To keep the process of matching UPIs efficient, attribute selection, attribute generalization, and/or attribute aggregation techniques may be used to reduce the sizes of the vectors being compared. For example, attribute selection may be used to reduce the number, and/or size of the attributes used as part of the matching process between UPIs. Such attribute selection techniques may include keeping only some number of attributes having a high score (in absolute and/or relative terms) (e.g., probability or importance weight) in the vector representation of the UPIs. Another attribute selection technique may include using a statistical measure, such as “mutual Information”, Chi-squared fit, or correlation for example, to determine which attributes are more indicative than others for generating one or more matches that are likely to perform well (e.g., be clicked on). Yet another attribute selection technique is simply hand-selecting those attributes believed to be most useful. Two or more of these or other attribute selection techniques may be used in concert.
Similarly, ad UPI vectors may be pre-filtered using some set of initial criteria (for example, matching certain features exactly) so that only a small subset of the ad UPI vectors remaining will need to be ranked with respect to the user and of document UPIs. This technique illustrates a combined rule-based and vector distance similarity determination technique. Using this technique has the added advantage of helping to increase the efficiency of the overall matching process between the UPIs.
For example, a first set of one or more ads generally relevant to a user and/or a document may be determined first. This first set of one or more ads may be processed further using UPI information operations to determine a final set of ads (e.g., ordered and/or filtered based on a second similarity score determined using UPI). Such an embodiment may be useful when (part of) the UPI is stored on the client. For example, an ad server may send the top N (e.g., N=100) ads for a user request (e.g., a search query or a document request) to the client. The client can then reorder these served ads based on the local user information.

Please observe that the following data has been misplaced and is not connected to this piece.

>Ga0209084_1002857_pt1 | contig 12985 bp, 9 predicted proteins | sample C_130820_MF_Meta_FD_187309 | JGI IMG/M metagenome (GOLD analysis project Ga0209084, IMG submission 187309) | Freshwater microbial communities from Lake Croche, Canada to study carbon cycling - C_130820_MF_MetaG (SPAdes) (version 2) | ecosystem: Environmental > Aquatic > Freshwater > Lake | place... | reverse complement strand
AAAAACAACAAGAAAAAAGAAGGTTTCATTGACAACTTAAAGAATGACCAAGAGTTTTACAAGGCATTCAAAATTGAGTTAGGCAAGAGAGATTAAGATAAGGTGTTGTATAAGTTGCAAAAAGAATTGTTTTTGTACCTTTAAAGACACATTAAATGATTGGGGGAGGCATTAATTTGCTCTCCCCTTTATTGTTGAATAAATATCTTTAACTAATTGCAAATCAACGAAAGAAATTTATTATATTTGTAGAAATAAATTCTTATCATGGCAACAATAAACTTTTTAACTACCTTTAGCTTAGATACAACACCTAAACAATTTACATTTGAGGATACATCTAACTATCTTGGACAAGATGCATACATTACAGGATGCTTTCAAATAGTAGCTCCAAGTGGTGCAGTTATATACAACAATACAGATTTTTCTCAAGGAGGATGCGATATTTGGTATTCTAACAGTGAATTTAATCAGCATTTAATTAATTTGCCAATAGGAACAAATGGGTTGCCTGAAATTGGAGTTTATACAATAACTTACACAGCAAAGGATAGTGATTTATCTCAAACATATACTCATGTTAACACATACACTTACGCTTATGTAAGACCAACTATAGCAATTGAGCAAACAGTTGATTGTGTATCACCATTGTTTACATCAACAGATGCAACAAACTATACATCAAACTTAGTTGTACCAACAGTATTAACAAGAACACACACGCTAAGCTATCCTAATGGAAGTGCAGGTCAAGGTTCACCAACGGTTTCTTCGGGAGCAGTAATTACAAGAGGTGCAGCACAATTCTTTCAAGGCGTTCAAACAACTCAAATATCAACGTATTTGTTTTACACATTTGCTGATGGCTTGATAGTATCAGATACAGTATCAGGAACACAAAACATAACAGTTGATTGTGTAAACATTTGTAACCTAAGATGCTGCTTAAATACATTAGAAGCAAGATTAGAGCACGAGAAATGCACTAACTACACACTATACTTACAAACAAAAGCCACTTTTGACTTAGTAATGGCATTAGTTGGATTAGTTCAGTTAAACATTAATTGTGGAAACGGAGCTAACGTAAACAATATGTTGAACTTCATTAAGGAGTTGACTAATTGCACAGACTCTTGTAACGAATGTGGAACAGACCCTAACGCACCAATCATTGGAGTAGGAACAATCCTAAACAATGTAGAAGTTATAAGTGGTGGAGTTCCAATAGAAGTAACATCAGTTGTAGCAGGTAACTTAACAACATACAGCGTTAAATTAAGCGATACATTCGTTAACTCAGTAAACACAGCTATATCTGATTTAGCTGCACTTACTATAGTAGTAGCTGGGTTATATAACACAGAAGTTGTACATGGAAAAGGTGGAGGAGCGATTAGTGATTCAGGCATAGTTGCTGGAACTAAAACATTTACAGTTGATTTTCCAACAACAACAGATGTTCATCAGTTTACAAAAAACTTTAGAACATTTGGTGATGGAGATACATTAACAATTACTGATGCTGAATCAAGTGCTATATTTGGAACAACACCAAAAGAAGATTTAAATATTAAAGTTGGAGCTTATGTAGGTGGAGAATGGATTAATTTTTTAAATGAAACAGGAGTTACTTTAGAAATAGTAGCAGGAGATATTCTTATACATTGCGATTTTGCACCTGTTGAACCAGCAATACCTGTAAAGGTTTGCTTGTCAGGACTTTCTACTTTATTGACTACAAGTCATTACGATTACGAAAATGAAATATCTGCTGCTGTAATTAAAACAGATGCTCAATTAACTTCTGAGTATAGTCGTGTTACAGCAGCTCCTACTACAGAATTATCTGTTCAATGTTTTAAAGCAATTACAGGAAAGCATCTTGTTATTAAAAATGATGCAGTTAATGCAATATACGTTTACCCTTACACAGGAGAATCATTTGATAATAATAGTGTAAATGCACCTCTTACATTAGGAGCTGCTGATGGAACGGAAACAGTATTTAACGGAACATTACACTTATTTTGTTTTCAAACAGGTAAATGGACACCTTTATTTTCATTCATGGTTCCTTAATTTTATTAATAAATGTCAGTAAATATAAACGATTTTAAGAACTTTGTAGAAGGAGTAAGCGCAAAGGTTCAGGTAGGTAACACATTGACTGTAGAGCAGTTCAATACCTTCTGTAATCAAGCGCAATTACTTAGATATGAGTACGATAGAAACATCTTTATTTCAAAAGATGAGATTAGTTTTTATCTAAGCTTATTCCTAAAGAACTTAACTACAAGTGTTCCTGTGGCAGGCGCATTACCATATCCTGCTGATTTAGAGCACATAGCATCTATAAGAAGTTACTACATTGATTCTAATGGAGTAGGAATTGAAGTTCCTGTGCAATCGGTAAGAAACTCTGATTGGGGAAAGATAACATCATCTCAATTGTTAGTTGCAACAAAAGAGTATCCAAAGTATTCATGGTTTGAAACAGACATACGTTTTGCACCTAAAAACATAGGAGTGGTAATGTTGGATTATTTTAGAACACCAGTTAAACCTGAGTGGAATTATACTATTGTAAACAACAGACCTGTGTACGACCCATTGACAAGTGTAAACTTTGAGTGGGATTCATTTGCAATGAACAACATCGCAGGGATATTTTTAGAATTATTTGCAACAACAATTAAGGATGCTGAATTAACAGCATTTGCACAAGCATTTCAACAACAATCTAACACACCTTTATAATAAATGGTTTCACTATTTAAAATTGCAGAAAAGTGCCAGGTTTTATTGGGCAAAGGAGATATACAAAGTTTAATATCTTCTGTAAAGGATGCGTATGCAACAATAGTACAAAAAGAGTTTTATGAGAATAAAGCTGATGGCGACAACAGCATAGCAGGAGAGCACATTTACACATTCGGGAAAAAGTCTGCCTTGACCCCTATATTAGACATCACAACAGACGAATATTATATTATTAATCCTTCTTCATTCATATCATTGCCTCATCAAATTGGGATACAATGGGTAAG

In one embodiment of the present invention, UPI is stored as n-grams (sequences of words of length 1 to some maximum, e.g., 3) with an associated source (e.g., the n-gram is from a Web page viewed, a query, etc.), URLs, or specific values for different kinds of information (e.g., the user is using a particular web browser, or the user is located at a specific latitude and longitude, etc.).
The storage and use of UPI may take various different forms, including (a) client-side storage (e.g., in the form of a browser cookie, local file, hidden form fields, or URL encoding), (b) server-side storage (e.g., a database of records, flat files, or proprietary structures for storing and retrieving profile/behavior information), and/or (c) third party storage. Thus, the UPI need not reside in a repository on the server-side, but may actually be stored with the client and/or a third party and sent to the information server with the user's request (e.g., search query or document request). The UPI can be sent, for example, in a web browser cookie.
Referring back to the exemplary network environment of
To achieve a practical system, it may become desirable or necessary to reduce the volume of, and/or to order, UPI used in targeting advertisements. The present invention permits such reduction with minimal loss of information and accuracy. Further, since it may be desirable or necessary to constrain latency in the serving of ads, and consequently in the retrieval of UPI, an ad server may need to operate in some cases with limited or no UPI. Prioritization, in a manner consistent with the present invention, allows an ad server to focus on valuable (e.g., the most valuable) information available during the targeting process. Exemplary techniques for data reduction and processing prioritization are described below.